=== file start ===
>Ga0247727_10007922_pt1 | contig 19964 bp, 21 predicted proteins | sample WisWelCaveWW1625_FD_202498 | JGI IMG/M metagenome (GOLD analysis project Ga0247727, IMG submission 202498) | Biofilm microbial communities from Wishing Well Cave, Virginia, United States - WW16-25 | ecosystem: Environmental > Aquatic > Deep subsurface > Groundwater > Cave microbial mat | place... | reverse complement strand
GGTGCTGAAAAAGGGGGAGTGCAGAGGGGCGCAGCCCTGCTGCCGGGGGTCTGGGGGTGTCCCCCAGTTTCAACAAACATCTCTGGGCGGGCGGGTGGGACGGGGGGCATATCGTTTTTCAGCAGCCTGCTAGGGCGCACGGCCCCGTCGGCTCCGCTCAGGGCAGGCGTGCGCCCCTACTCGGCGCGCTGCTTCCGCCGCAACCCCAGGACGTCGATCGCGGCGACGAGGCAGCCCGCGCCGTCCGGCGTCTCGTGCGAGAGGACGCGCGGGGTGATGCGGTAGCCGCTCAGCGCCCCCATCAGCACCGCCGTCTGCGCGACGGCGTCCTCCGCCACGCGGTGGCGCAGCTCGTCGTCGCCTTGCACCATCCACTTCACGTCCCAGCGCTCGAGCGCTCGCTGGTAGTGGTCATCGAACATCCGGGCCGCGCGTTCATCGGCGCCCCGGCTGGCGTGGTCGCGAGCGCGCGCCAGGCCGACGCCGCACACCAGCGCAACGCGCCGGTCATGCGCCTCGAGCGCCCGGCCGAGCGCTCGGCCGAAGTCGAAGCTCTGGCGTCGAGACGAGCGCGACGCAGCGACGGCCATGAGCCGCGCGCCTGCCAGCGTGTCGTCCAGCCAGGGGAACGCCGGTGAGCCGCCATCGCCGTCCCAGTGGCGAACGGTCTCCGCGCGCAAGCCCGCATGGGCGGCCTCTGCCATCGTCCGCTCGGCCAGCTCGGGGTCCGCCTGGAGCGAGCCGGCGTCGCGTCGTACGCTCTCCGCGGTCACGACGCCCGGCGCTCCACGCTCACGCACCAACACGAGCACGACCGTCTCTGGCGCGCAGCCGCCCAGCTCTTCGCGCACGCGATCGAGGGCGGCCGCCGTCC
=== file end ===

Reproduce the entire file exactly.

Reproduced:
>Ga0247727_10007922_pt1 | contig 19964 bp, 21 predicted proteins | sample WisWelCaveWW1625_FD_202498 | JGI IMG/M metagenome (GOLD analysis project Ga0247727, IMG submission 202498) | Biofilm microbial communities from Wishing Well Cave, Virginia, United States - WW16-25 | ecosystem: Environmental > Aquatic > Deep subsurface > Groundwater > Cave microbial mat | place... | reverse complement strand
GGTGCTGAAAAAGGGGGAGTGCAGAGGGGCGCAGCCCTGCTGCCGGGGGTCTGGGGGTGTCCCCCAGTTTCAACAAACATCTCTGGGCGGGCGGGTGGGACGGGGGGCATATCGTTTTTCAGCAGCCTGCTAGGGCGCACGGCCCCGTCGGCTCCGCTCAGGGCAGGCGTGCGCCCCTACTCGGCGCGCTGCTTCCGCCGCAACCCCAGGACGTCGATCGCGGCGACGAGGCAGCCCGCGCCGTCCGGCGTCTCGTGCGAGAGGACGCGCGGGGTGATGCGGTAGCCGCTCAGCGCCCCCATCAGCACCGCCGTCTGCGCGACGGCGTCCTCCGCCACGCGGTGGCGCAGCTCGTCGTCGCCTTGCACCATCCACTTCACGTCCCAGCGCTCGAGCGCTCGCTGGTAGTGGTCATCGAACATCCGGGCCGCGCGTTCATCGGCGCCCCGGCTGGCGTGGTCGCGAGCGCGCGCCAGGCCGACGCCGCACACCAGCGCAACGCGCCGGTCATGCGCCTCGAGCGCCCGGCCGAGCGCTCGGCCGAAGTCGAAGCTCTGGCGTCGAGACGAGCGCGACGCAGCGACGGCCATGAGCCGCGCGCCTGCCAGCGTGTCGTCCAGCCAGGGGAACGCCGGTGAGCCGCCATCGCCGTCCCAGTGGCGAACGGTCTCCGCGCGCAAGCCCGCATGGGCGGCCTCTGCCATCGTCCGCTCGGCCAGCTCGGGGTCCGCCTGGAGCGAGCCGGCGTCGCGTCGTACGCTCTCCGCGGTCACGACGCCCGGCGCTCCACGCTCACGCACCAACACGAGCACGACCGTCTCTGGCGCGCAGCCGCCCAGCTCTTCGCGCACGCGATCGAGGGCGGCCGCCGTCC